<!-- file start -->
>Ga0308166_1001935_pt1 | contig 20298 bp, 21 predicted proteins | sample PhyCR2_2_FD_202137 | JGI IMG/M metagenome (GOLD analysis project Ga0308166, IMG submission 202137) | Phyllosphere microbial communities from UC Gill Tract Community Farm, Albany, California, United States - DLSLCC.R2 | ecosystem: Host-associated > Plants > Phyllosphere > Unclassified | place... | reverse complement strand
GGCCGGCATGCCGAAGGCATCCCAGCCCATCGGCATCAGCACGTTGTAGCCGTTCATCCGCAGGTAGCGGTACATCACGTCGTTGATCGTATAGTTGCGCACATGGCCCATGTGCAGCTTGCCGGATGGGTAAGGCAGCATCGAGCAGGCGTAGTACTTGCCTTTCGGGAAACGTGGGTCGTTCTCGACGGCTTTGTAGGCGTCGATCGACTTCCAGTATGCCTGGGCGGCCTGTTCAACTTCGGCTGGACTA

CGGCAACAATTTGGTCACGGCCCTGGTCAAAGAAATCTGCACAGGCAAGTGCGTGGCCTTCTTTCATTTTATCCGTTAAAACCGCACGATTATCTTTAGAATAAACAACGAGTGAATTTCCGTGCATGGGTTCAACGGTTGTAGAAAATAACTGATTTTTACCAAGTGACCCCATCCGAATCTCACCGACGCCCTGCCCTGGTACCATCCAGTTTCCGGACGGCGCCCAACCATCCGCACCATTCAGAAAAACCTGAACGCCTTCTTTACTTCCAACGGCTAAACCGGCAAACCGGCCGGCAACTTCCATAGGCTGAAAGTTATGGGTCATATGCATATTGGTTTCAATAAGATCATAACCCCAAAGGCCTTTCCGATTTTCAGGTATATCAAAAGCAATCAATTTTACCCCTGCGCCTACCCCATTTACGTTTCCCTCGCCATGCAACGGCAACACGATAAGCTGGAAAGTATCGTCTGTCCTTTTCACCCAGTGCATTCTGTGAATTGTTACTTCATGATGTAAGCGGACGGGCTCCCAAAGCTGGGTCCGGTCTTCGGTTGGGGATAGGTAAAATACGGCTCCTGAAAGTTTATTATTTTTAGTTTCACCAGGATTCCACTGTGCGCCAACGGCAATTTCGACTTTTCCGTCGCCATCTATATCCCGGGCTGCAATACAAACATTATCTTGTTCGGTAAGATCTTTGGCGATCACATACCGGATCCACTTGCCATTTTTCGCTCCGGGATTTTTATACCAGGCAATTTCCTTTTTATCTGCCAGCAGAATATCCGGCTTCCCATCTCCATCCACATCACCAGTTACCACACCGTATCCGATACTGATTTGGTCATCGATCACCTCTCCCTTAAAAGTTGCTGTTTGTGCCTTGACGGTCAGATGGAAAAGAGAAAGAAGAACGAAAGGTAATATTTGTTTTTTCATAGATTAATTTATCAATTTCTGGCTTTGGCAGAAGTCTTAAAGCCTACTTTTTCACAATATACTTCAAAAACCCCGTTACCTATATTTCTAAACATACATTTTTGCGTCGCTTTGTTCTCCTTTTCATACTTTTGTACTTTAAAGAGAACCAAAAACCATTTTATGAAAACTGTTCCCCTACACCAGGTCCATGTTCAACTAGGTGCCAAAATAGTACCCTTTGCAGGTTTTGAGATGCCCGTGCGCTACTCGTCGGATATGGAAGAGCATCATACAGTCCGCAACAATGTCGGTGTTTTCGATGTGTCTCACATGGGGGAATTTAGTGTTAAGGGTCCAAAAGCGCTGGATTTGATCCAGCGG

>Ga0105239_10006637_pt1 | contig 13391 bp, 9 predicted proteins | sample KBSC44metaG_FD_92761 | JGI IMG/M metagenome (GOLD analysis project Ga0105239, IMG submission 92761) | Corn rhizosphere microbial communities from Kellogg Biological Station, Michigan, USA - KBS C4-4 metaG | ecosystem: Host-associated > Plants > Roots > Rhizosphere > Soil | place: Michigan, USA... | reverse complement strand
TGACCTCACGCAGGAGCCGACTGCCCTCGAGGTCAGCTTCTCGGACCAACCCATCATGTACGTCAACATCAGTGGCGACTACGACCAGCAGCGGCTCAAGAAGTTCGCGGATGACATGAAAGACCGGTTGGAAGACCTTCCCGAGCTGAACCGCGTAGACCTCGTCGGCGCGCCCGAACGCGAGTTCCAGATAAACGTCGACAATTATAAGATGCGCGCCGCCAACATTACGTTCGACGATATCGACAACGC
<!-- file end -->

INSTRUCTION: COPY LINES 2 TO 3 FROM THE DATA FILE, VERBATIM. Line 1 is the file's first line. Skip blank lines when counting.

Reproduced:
GGCCGGCATGCCGAAGGCATCCCAGCCCATCGGCATCAGCACGTTGTAGCCGTTCATCCGCAGGTAGCGGTACATCACGTCGTTGATCGTATAGTTGCGCACATGGCCCATGTGCAGCTTGCCGGATGGGTAAGGCAGCATCGAGCAGGCGTAGTACTTGCCTTTCGGGAAACGTGGGTCGTTCTCGACGGCTTTGTAGGCGTCGATCGACTTCCAGTATGCCTGGGCGGCCTGTTCAACTTCGGCTGGACTA

CGGCAACAATTTGGTCACGGCCCTGGTCAAAGAAATCTGCACAGGCAAGTGCGTGGCCTTCTTTCATTTTATCCGTTAAAACCGCACGATTATCTTTAGAATAAACAACGAGTGAATTTCCGTGCATGGGTTCAACGGTTGTAGAAAATAACTGATTTTTACCAAGTGACCCCATCCGAATCTCACCGACGCCCTGCCCTGGTACCATCCAGTTTCCGGACGGCGCCCAACCATCCGCACCATTCAGAAAAACCTGAACGCCTTCTTTACTTCCAACGGCTAAACCGGCAAACCGGCCGGCAACTTCCATAGGCTGAAAGTTATGGGTCATATGCATATTGGTTTCAATAAGATCATAACCCCAAAGGCCTTTCCGATTTTCAGGTATATCAAAAGCAATCAATTTTACCCCTGCGCCTACCCCATTTACGTTTCCCTCGCCATGCAACGGCAACACGATAAGCTGGAAAGTATCGTCTGTCCTTTTCACCCAGTGCATTCTGTGAATTGTTACTTCATGATGTAAGCGGACGGGCTCCCAAAGCTGGGTCCGGTCTTCGGTTGGGGATAGGTAAAATACGGCTCCTGAAAGTTTATTATTTTTAGTTTCACCAGGATTCCACTGTGCGCCAACGGCAATTTCGACTTTTCCGTCGCCATCTATATCCCGGGCTGCAATACAAACATTATCTTGTTCGGTAAGATCTTTGGCGATCACATACCGGATCCACTTGCCATTTTTCGCTCCGGGATTTTTATACCAGGCAATTTCCTTTTTATCTGCCAGCAGAATATCCGGCTTCCCATCTCCATCCACATCACCAGTTACCACACCGTATCCGATACTGATTTGGTCATCGATCACCTCTCCCTTAAAAGTTGCTGTTTGTGCCTTGACGGTCAGATGGAAAAGAGAAAGAAGAACGAAAGGTAATATTTGTTTTTTCATAGATTAATTTATCAATTTCTGGCTTTGGCAGAAGTCTTAAAGCCTACTTTTTCACAATATACTTCAAAAACCCCGTTACCTATATTTCTAAACATACATTTTTGCGTCGCTTTGTTCTCCTTTTCATACTTTTGTACTTTAAAGAGAACCAAAAACCATTTTATGAAAACTGTTCCCCTACACCAGGTCCATGTTCAACTAGGTGCCAAAATAGTACCCTTTGCAGGTTTTGAGATGCCCGTGCGCTACTCGTCGGATATGGAAGAGCATCATACAGTCCGCAACAATGTCGGTGTTTTCGATGTGTCTCACATGGGGGAATTTAGTGTTAAGGGTCCAAAAGCGCTGGATTTGATCCAGCGG